From the inimitable mind of award-winning author Jesse Ball, a novel about an unsettlingly familiar society that has renounced the concept of equality-and the devastating consequences of unmitigated power
The old-fashioned struggle for fairness has finally been abandoned. It was a misguided endeavor. The world is divided into two groups, pats and quads. The pats may kill the quads as they like, and do. The quads have no recourse but to continue with their lives.
The Divers' Game is a thinly veiled description of our society, an extreme case that demonstrates a truth: we must change or our world will collapse.
What is the effect of constant fear on a life, or on a culture? The Divers' Game explores the consequences of violence through two festivals, and through the dramatic and excruciating examination of a woman's final moments.
Brilliantly constructed and achingly tender, The Divers' Game shatters the notion of common decency as the binding agent between individuals, forcing us to consider whether compassion is intrinsic to the human experience. With his signature empathy and ingenuity, Jesse Ball's latest work solidifies his reputation as one of contemporary fiction's most mesmerizing talents.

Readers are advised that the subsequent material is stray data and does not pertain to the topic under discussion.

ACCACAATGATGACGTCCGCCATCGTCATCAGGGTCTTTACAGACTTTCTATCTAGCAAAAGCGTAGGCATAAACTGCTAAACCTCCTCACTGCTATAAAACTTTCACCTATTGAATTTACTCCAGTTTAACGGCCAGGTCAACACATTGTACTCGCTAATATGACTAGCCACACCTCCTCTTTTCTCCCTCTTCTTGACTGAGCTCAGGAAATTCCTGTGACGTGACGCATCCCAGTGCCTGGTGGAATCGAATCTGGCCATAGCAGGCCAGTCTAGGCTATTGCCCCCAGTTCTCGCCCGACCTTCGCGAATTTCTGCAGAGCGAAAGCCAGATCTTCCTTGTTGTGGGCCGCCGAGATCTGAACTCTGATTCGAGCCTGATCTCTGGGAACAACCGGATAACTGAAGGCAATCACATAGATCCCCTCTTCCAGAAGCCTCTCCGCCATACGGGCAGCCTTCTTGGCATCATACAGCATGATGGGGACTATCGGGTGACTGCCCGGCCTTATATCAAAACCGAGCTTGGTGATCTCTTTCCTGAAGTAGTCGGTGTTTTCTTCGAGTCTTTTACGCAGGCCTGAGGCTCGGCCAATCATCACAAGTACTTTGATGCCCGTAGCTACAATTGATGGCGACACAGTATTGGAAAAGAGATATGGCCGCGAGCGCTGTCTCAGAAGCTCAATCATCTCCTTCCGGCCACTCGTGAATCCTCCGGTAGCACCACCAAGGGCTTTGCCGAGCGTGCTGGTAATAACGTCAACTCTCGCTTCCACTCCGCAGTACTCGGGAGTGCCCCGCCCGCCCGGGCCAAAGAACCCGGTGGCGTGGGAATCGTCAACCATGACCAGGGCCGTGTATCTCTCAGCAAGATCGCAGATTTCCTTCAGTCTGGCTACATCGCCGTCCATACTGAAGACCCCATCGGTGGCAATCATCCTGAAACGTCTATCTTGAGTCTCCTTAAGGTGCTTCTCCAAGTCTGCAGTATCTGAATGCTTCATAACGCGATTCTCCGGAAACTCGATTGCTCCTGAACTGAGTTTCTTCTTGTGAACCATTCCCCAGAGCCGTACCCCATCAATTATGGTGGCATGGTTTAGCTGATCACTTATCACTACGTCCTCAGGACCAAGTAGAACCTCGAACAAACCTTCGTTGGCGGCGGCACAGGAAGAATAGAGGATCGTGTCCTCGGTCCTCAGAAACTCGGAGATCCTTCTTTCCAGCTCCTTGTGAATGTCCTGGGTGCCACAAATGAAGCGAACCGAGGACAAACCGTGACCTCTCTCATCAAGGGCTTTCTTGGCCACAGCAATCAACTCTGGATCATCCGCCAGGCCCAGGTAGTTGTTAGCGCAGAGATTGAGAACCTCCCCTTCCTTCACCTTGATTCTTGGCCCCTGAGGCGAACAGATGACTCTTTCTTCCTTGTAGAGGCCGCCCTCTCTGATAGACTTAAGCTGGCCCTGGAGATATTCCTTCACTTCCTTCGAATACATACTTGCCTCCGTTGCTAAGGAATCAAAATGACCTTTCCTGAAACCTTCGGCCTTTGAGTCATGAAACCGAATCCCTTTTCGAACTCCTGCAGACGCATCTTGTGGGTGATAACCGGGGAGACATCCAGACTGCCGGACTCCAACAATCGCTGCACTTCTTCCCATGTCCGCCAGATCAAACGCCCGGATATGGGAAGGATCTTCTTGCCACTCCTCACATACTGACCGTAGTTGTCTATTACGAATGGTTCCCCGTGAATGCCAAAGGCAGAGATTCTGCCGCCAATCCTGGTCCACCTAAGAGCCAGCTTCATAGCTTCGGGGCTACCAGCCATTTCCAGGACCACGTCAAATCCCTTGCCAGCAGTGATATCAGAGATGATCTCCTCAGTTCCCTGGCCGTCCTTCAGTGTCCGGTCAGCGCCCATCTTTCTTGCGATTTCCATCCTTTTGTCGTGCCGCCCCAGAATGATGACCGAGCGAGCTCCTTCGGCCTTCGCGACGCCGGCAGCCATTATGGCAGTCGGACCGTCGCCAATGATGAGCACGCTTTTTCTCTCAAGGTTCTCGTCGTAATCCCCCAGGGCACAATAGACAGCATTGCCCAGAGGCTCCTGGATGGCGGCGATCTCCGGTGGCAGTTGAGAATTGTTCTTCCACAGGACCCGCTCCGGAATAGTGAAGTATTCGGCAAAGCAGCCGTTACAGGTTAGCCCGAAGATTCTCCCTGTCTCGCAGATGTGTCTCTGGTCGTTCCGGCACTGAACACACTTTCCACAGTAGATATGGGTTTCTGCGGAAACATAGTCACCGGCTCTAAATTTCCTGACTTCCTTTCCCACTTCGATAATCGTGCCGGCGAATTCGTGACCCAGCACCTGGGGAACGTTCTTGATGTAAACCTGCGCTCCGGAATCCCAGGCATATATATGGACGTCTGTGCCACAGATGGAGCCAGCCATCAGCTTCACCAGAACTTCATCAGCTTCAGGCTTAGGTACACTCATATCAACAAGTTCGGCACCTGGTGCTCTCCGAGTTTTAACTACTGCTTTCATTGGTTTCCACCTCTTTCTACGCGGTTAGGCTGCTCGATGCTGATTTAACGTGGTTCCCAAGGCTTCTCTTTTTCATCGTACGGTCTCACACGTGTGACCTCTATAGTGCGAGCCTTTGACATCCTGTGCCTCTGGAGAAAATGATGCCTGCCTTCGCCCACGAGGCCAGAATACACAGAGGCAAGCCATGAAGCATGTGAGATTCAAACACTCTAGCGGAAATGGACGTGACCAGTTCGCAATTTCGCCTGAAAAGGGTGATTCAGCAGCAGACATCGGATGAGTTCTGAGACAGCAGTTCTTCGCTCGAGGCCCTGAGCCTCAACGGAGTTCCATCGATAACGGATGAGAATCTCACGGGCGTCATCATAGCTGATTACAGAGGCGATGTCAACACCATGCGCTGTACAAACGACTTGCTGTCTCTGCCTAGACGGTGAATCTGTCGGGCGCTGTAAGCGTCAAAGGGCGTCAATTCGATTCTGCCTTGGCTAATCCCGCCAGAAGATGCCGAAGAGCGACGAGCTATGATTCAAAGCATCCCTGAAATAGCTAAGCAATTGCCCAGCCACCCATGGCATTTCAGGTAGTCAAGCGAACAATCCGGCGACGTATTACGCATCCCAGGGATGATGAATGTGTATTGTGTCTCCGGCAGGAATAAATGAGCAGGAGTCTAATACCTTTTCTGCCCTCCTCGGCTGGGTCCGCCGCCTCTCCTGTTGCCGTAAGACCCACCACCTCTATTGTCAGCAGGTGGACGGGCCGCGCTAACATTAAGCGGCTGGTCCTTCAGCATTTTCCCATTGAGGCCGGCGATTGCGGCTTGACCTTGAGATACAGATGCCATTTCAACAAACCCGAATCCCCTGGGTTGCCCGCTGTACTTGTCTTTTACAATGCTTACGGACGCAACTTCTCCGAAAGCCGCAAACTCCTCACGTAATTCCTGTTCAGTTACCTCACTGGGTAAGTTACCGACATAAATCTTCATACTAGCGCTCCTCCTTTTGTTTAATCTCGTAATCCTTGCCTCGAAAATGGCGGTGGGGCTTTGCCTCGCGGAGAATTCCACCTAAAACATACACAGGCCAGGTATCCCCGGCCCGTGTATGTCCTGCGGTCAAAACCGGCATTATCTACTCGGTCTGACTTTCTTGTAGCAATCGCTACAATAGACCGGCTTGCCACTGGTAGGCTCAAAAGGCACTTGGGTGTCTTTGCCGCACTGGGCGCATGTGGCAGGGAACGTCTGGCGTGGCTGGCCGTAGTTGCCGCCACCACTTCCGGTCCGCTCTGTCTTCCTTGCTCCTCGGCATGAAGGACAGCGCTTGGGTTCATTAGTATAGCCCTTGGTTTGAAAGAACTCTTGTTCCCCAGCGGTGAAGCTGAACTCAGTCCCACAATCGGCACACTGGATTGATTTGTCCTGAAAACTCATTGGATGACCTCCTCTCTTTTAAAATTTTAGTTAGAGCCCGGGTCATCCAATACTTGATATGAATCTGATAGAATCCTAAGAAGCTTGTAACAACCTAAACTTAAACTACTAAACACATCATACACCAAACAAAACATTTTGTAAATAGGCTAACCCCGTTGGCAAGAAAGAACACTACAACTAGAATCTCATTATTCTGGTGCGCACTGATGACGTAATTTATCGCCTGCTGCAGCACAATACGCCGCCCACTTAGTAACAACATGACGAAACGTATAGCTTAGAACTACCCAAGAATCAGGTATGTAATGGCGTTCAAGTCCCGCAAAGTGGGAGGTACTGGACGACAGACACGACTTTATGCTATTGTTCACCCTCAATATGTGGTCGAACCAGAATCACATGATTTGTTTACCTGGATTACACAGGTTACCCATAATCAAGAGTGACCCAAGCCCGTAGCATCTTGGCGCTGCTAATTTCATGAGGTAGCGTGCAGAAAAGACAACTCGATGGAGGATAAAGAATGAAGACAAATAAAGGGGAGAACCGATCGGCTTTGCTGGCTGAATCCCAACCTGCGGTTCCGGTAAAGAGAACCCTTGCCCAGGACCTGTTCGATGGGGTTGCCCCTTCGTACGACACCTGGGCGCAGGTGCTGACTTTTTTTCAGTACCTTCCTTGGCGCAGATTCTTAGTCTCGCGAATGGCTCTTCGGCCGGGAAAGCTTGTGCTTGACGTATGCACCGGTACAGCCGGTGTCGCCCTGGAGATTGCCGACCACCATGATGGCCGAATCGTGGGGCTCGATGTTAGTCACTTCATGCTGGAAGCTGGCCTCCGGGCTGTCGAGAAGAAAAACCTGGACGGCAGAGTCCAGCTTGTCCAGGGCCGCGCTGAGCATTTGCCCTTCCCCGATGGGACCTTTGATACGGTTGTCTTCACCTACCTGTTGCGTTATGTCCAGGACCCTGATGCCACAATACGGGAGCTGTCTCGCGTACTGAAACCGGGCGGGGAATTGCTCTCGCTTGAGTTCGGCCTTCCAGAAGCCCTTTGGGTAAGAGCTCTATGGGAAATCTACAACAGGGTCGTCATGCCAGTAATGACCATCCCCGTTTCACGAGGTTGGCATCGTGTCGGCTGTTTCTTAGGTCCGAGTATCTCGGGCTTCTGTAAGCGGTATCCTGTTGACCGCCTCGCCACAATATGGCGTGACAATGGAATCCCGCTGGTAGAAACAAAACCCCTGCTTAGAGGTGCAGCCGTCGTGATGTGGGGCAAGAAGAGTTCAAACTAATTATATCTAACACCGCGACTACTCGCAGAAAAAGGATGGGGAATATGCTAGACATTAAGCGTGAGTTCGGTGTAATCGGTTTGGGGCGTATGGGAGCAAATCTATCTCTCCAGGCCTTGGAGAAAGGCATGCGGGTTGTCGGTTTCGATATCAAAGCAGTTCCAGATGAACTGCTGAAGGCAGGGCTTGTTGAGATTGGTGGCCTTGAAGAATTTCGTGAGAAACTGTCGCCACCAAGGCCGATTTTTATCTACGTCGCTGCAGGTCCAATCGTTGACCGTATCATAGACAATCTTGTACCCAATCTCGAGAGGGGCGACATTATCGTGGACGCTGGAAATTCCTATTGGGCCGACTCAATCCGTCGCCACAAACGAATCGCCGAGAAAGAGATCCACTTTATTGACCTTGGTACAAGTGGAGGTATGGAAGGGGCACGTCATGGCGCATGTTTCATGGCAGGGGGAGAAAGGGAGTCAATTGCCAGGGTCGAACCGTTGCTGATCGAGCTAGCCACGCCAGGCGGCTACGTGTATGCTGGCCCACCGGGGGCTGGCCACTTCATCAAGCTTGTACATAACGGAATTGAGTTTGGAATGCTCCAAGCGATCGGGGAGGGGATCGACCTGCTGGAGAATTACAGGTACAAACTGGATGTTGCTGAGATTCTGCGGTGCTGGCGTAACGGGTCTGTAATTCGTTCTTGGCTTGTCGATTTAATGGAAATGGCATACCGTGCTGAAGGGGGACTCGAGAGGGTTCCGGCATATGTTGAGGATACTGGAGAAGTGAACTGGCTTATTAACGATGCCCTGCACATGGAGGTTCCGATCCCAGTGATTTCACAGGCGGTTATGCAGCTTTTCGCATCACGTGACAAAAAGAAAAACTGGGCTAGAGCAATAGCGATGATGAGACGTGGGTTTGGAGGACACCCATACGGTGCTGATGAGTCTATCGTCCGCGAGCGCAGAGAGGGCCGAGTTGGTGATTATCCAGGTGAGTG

An unforgettable, inventive, and riveting epic saga with the literary force and evocative imagination of Station Eleven, Zone One, and The Road, that signals the arrival of an extraordinary new talent.
A little more than a century from now, the world has been utterly transformed. After years of slowly overtaking the continent, starting with the great coastal cities, rising floodwaters have left America an archipelago of mountaintop colonies surrounded by a deep expanse of open water. Civilization as it once was is gone. Bands of pirates roam the waters, in search of goods and women to breed. Some join together to create a new kind of society, while others sail alone, barely surviving.